In ancient Israel, priests (kohanim) passed on their status through the male line. The sons of priests were also priests, and so on. There were also restrictions on who a priest could marry — neither a prostitute (zonah) nor a divorcee, according to the Torah (Leviticus 21:7). A mishnah under discussion on today’s page expands the circle of women disqualified from marrying a priest under the category of zonah to include a female convert, a freed maidservant and any woman who engages in a forbidden sexual relationship, including an adulteress.
Determining if a woman was a divorcee was relatively easy. But how could one know if she’d ever participated in a forbidden sexual relationship? The Gemara suggests the priest could have her undergo the sotah ritual — an ordeal designed to ferret out a suspected adulteress. According to Numbers 5, if a man suspects his wife of adultery, he can bring her to the Temple where the priests force her to drink a potion of “bitter waters” that will cause her “belly to distend and thigh to sag” if she is guilty. If she is innocent, she will be unharmed.
By making a woman do this, the rabbis state, the priest can be assured that she:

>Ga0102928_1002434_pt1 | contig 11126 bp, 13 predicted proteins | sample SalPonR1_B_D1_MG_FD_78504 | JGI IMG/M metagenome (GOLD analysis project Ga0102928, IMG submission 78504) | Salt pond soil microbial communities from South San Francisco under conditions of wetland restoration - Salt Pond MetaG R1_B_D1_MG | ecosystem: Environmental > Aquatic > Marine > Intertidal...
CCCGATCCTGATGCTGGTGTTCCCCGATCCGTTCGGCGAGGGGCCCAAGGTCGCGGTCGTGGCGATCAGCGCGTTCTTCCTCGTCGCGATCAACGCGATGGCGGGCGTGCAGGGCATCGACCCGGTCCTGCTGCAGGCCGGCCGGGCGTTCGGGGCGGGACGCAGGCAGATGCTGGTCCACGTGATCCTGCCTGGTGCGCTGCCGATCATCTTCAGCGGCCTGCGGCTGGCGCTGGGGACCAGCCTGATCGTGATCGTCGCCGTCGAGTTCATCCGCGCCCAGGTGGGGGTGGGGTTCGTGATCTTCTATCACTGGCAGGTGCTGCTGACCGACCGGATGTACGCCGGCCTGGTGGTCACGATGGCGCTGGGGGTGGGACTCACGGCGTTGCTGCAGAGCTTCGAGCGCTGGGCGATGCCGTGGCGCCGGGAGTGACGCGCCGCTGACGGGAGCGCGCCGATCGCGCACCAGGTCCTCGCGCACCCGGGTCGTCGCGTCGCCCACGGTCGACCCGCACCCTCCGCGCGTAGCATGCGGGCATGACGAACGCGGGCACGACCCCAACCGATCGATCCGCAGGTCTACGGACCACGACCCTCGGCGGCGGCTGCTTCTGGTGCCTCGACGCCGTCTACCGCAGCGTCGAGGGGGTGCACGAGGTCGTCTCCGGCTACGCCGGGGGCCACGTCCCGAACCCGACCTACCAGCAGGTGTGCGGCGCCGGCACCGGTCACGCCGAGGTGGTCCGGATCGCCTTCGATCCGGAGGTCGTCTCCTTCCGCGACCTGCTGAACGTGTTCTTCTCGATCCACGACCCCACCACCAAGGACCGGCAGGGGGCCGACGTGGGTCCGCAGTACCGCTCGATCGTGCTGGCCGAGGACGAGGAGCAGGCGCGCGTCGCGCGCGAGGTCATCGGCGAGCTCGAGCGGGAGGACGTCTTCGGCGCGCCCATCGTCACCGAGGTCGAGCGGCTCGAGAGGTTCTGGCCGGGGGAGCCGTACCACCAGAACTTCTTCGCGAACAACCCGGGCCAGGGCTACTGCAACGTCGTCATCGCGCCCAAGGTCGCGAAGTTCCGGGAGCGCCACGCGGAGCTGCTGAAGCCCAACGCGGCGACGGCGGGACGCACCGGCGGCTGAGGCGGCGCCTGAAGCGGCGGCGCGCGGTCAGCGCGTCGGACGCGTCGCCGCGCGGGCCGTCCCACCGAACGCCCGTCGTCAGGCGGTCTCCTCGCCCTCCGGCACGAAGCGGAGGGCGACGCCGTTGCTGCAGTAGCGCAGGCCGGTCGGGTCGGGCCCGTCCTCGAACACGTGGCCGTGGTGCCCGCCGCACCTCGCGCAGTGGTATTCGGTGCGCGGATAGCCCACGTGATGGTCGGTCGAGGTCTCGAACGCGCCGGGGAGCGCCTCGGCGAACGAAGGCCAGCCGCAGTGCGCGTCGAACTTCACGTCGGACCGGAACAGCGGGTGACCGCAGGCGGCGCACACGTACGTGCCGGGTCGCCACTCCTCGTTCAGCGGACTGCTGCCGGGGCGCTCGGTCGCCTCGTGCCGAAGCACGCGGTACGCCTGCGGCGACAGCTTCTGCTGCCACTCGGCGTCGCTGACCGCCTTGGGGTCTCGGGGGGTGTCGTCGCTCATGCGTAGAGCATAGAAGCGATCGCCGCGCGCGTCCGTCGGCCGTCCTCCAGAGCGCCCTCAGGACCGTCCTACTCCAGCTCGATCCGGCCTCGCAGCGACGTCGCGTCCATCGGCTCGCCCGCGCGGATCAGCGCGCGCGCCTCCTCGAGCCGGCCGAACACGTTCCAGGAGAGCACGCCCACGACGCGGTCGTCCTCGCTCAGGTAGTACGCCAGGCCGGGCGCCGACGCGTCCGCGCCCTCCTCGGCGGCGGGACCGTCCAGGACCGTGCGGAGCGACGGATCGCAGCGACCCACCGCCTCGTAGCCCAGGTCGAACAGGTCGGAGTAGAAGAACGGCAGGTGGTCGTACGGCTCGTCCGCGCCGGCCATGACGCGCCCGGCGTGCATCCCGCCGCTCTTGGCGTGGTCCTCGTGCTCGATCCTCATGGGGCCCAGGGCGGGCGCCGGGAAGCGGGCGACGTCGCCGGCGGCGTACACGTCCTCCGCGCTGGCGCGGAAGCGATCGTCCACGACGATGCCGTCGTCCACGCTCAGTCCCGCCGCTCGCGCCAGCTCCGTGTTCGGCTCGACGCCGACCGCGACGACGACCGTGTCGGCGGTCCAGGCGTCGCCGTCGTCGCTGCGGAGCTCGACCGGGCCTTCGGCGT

… did not go astray while she was: betrothed, or married, or a widow waiting for her yavam, or a fully married woman.
But the Talmud warns that a priest cannot betroth a woman and then force her to go through the ordeal of sotah to ensure she is worthy of marriage. Why? Because, as the text says:
The halakhah of the sotah waters applies only to married women.
Even though she is his betrothed, and we know this has a great deal of legal force, she is not yet his wife — so he doesn’t yet have the right to make her go through the sotah trial, designed specifically for wives of jealous husbands.
One would think then that the priest should simply marry this woman, and then have her go through the ordeal to confirm her fitness. However, the Gemara points out, if she was guilty of improper sexual relations, he will have already transgressed simply by marrying her. And this, curiously, would also invalidate the trial, according to a beraita (early teaching) on the page:
When the man is clear of iniquity the waters examine his wife, but if the man is not clear of iniquity the waters do not examine his wife.
This leaves the marriage-seeking priest in a bind. If he performs the sotah ritual before marriage, it is ineffective because his betrothed is not yet his wife. If he performs it after marriage, then it might be too late if she’s guilty, and in that case would also be ineffective. Not testing her is risky too. What can he do?
The only way a priest can avoid marrying a woman who has had improper sexual relations, say the rabbis, is by marrying her and then testing her before consummating the marriage. Needless to say, this seems at minimum an awkward or difficult way to begin a marriage. But, according to the halakhah, it is the only way for a priest to avoid transgression and preserve the priestly line.
Read all of Yevamot 58 on Sefaria.